1 - Where the school works directly with Classlist it sets up the site and take the formal role of Data Controller. The PTA doesn't have an official role, although PTA members may assist the school with site administration.
2 - The school needs to confirm that Classlist will act as its Data Processor by accepting this Data Processing Agreement (this is an automatic part of the sign-up process for a new school)
3 - The school then needs to post on the school website, or include in regular parent communications, this notice about the launch of the Classlist site before inviting parents to join the site
4 - The school may appoint staff or parents as Ambassadors and Class Reps to act as site administrators, working with the school. They need to understand their responsibilities, described in Section 4 of the Classlist Terms & Conditions. These are broadly similar to those of any other parent using the system, but they need to take special care not to pass any personal data or other related information which they are privy to through their Ambassador or Class Rep role on to other organisations - including the PTA.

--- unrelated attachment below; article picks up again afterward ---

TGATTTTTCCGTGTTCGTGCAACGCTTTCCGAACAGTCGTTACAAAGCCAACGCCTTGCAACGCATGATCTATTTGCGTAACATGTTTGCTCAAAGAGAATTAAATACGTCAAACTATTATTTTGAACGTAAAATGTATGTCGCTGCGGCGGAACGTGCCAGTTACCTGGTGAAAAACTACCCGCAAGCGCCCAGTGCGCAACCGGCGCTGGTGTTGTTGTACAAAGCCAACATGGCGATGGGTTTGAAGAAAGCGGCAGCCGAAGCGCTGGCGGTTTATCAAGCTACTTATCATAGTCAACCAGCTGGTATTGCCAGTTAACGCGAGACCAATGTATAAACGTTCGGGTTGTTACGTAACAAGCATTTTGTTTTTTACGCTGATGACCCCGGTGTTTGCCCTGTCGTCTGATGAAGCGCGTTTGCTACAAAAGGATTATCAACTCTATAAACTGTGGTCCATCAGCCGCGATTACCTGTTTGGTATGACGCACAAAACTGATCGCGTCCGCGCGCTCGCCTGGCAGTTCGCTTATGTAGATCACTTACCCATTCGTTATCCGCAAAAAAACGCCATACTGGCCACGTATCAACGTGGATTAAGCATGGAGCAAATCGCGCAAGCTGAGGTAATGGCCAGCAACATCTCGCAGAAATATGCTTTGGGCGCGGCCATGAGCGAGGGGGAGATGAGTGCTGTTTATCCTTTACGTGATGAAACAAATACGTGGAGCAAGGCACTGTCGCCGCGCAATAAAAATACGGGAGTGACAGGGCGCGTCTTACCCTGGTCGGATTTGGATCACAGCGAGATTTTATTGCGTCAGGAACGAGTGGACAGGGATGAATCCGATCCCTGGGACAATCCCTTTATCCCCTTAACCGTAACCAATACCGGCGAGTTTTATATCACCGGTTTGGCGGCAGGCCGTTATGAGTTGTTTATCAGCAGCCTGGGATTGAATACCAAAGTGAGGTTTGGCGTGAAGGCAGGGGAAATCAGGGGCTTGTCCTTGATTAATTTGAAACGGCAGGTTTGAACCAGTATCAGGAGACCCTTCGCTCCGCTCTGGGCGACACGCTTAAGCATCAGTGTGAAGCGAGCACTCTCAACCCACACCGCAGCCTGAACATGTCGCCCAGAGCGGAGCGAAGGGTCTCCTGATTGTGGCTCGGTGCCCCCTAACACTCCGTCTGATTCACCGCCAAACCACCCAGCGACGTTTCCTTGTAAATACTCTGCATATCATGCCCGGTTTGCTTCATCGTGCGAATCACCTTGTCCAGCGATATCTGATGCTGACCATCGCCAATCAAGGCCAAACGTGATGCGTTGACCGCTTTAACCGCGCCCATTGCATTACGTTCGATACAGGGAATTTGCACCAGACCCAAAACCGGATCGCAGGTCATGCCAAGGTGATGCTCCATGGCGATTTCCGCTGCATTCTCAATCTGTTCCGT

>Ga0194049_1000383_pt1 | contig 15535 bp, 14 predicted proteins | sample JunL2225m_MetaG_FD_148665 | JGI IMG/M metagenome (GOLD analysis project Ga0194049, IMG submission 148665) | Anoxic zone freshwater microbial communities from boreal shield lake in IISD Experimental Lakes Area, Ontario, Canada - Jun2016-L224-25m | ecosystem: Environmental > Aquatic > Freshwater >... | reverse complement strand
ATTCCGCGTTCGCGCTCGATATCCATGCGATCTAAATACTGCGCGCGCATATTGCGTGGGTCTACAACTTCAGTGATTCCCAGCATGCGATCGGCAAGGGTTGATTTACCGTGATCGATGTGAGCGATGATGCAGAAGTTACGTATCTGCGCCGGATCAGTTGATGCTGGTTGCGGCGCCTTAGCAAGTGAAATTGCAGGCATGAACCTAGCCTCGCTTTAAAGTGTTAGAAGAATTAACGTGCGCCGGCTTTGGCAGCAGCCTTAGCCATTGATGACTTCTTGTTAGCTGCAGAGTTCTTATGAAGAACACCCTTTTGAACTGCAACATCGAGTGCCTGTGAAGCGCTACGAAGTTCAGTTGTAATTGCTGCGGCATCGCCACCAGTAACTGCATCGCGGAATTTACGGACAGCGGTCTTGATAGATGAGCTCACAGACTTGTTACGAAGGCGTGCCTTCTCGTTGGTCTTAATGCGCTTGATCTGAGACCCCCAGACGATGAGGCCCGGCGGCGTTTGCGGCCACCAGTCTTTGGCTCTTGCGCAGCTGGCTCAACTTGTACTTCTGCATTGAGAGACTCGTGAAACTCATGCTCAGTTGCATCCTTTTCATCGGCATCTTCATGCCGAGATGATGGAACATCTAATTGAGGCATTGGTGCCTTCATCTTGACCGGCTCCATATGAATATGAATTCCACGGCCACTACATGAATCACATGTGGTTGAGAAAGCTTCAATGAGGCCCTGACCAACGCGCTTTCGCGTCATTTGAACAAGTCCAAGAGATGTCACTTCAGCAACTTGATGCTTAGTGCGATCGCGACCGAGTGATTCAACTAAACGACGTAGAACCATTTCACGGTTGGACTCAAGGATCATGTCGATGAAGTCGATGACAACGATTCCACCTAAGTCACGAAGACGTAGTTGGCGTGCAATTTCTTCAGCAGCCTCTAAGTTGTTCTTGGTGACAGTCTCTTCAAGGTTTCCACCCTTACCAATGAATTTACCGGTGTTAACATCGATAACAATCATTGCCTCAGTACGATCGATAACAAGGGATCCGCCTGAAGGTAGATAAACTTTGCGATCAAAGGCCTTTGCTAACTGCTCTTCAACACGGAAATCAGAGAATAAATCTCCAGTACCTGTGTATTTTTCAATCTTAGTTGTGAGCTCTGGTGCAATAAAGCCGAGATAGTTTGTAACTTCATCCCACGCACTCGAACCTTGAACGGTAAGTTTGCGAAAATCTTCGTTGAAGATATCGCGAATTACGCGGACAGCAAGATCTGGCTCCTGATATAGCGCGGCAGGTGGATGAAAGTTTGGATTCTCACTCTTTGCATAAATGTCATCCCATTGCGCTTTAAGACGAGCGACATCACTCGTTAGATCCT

5 - With these arrangements in place the school can enter existing parent names and email addresses into Classlist to invite parents to join the site. In addition, we strongly recommend that the Head email parents directly from the school system, including a link to the site and inviting them to join.
If you want to use another system, the ICO 12 Step Guide which we've adapted for PTAs may be helpful. It sets out some of the steps we believe you will need to follow to ensure compliance with typical data protection regulations.